• MLB believes that its testing program is the most effective means available to deter and detect drug use. For admitted or detected drug users, testing will be a component of that individual's after-care program for the balance of his or her professional baseball career.
• This office will continue to search for positive and constructive methods of dealing with drug use. While baseball will attempt to treat and rehabilitate any player or personnel who falls victim to a drug problem, we will not hesitate to impose discipline, especially in those cases involving repeated offenses or refusals to participate in a recommended and appropriate course of treatment.
• If any club has a question about any aspect of the drug use program, please contact Louis Melendez, Associate Counsel, Major League Baseball Player Relations Committee.

Francis T. Vincent Jr.
Commissioner, Major League Baseball

CC: League Presidents
Player Relations Committee
Major League Baseball Players Association
(Source: Don Weiskopt, 2006, What if Fay Vincent Remained Baseball Commissioner? Baseball Play America)

Fay Vincent later admitted that there had been talk of steroid use in MLB as far back as 1991 (when his office heard rumors of player Jose Canseco's use of steroids). Most people close to baseball, however, still thought that the use of steroids was essentially a football problem. Nevertheless, Vincent still wanted to incorporate steroid testing into an overall MLB drug policy. At the time, however, Vincent couldn't approach the MLBPA because the owners and union were in the middle of a contract. That fact, coupled with union leader Donald Fehr's mistrust of the owners, meant that Vincent's proposal would have to wait until the next collective bargaining agreement was under negotiation.

In June 1992, the MLB owners met for their quarterly business meetings. During the meetings there was a bitter internal battle between Vincent and the triad of Richard Ravitch, the owners' chief labor negotiator; White Sox owner Jerry Reinsdorf; and Brewers owner Bud Selig. The latter failed in their efforts at convincing Vincent to eliminate a major portion of his power by abandoning his labor roles. This dispute was strictly an American League effort. Many National League owners were either furious about this closed door conference with Vincent (or didn't even know it was taking place). After the botched attempt to strip Vincent of some of his powers, Selig approached the National League owners to present an explanation for this unusual activity. As he began presenting his case, Selig was interrupted and told that his attempt to strip the commissioner's best-interests clause, which empowers the commissioner to act in the best interest of MLB, was not appreciated and that they (the National League owners) would not participate in such a meeting. Vincent had used the best-interest clause to intervene and halt the 1990 baseball lockout, thus saving the season. Some of the owners, specifically Selig and Reinsdorf, strongly resented Vincent's actions.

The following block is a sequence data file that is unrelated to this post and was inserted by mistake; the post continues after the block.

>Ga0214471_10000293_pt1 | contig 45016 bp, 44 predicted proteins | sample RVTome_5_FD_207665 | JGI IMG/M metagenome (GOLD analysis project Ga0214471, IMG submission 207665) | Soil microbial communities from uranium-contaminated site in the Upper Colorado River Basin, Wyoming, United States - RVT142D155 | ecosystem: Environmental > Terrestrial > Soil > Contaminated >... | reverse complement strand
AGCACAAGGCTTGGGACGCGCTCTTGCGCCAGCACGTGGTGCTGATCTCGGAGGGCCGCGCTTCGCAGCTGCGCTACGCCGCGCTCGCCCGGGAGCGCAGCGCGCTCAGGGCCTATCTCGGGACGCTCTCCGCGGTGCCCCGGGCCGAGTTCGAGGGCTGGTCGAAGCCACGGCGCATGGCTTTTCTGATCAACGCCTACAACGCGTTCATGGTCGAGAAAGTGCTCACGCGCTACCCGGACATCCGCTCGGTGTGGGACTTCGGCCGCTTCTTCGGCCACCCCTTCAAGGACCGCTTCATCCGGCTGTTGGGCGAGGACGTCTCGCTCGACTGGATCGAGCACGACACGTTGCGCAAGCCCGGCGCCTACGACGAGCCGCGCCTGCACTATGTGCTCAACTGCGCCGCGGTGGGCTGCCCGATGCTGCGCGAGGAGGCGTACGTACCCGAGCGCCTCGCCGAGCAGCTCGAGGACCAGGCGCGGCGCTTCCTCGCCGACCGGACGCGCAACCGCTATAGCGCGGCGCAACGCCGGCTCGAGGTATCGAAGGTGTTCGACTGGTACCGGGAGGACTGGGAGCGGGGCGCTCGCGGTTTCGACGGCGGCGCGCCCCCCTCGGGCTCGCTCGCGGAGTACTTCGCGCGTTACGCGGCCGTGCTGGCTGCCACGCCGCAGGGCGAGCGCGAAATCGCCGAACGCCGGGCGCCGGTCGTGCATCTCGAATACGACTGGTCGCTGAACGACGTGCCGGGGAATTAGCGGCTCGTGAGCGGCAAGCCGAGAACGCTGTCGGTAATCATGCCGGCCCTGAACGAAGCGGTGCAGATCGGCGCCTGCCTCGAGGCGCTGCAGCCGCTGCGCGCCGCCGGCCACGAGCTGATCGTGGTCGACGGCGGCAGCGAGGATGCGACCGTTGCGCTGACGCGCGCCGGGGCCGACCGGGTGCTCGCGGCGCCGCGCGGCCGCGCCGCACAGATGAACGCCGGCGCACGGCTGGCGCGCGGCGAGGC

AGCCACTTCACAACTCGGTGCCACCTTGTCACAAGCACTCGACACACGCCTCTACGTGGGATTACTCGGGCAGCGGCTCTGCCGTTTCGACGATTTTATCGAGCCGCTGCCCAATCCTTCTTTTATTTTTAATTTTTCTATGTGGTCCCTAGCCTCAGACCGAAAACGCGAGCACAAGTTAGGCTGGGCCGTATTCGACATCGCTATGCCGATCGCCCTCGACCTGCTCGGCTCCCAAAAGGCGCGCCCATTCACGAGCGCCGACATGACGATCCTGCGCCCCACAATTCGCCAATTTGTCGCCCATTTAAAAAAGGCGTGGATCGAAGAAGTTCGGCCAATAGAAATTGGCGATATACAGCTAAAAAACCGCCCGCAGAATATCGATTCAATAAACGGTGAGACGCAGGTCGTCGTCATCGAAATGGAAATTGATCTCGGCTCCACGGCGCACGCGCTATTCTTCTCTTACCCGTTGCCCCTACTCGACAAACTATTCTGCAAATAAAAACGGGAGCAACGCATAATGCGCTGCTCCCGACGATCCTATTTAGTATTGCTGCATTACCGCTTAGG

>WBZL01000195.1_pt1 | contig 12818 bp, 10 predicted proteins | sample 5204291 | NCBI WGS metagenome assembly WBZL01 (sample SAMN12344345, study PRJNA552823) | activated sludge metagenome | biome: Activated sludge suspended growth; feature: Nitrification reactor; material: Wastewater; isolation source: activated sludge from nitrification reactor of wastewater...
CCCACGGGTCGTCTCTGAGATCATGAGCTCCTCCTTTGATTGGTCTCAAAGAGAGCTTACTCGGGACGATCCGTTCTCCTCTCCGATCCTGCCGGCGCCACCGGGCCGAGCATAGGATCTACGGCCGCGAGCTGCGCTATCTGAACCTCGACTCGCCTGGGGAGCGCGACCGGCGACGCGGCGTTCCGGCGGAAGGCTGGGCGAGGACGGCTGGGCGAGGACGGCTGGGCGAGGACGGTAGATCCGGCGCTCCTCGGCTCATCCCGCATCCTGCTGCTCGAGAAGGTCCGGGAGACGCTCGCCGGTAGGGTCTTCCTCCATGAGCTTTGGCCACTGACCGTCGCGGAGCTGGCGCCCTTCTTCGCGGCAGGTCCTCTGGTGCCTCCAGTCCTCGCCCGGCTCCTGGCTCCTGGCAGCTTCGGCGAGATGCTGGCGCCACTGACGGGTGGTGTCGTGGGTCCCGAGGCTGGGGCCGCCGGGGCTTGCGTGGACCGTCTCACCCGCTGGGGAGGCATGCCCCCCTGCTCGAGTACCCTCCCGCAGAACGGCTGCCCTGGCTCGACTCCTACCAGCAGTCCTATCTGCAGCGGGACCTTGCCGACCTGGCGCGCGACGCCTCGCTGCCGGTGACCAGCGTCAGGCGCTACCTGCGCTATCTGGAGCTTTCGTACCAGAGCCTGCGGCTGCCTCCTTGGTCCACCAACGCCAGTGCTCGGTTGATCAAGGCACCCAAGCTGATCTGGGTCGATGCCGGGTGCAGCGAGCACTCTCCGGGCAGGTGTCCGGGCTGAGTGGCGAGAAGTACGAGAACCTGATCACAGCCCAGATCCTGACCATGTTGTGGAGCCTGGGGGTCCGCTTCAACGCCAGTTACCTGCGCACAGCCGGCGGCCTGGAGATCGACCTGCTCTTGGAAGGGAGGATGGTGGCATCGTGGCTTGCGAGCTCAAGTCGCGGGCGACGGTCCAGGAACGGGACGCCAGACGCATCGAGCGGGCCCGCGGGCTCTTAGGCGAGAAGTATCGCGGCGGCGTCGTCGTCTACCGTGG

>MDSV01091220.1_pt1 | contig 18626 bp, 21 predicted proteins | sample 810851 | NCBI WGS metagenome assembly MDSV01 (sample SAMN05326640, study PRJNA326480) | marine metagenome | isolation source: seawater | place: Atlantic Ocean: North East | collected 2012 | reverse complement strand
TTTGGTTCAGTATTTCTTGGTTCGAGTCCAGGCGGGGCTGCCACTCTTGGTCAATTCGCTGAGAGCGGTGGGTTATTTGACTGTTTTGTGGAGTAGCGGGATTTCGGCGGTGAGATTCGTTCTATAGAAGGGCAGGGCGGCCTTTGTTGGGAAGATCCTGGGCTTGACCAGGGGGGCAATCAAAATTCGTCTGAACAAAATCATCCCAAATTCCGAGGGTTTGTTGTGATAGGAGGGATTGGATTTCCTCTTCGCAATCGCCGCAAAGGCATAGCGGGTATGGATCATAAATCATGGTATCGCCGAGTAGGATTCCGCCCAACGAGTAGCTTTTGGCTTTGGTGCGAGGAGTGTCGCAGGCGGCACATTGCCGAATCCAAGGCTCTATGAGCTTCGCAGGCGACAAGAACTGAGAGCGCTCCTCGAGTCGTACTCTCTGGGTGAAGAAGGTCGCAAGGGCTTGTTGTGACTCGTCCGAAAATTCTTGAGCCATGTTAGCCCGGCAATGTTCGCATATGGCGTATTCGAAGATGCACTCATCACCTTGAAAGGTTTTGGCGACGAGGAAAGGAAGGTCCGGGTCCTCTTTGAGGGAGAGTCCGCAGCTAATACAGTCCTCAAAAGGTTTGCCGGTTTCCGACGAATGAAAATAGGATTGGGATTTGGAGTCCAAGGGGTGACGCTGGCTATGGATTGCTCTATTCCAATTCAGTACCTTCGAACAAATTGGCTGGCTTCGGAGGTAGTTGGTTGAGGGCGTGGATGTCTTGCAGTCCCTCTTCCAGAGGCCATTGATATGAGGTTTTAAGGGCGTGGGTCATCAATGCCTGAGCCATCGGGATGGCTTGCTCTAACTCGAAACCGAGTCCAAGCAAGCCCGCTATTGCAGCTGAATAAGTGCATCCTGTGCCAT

Upon hearing about the dispute, union head Donald Fehr said, "What I want to know is, what do they think Vincent is going to do that they're afraid of? The suggestion would be that they were clearly afraid that the commissioner would take some position they didn't want him to take." (Source: Claire Smith, New York Times, June 11, 1992)

On September 5, 1992, the owners casted a "no confidence" vote against Fay Vincent. Two days later, on September 7, 1992, feeling that his departure would be "in the best interests of baseball," Fay Vincent resigned.

Baseball lost an individual who was honestly seeking to preserve and improve the game. He had a definite plan to move forward with drug testing that included steroids and amphetamines. Every owner was aware of this drug policy, but no one would embrace it for the better part of a decade. Vincent's departure constituted the last true and honest effort to maintain integrity in the game of baseball.

It became very clear to many who followed baseball that the owners were not interested in appointing an independent commissioner. Instead, they were looking for a puppet, and Vincent simply wasn't their man. One reporter asked retired baseball executive Lee MacPhail if he would be interested in the job of interim commissioner. His response was, "God forbid; it isn't anything I'd look forward to."

Having led the group to oust Vincent, Selig was invited to be part of the MLB Executive Council and, on September 9, 1992, was given the title of Chairman. This title, which essentially made Selig the interim commissioner, was his for the period of time required to find a new commissioner. In Selig's words, the time period would be "two-to-four months."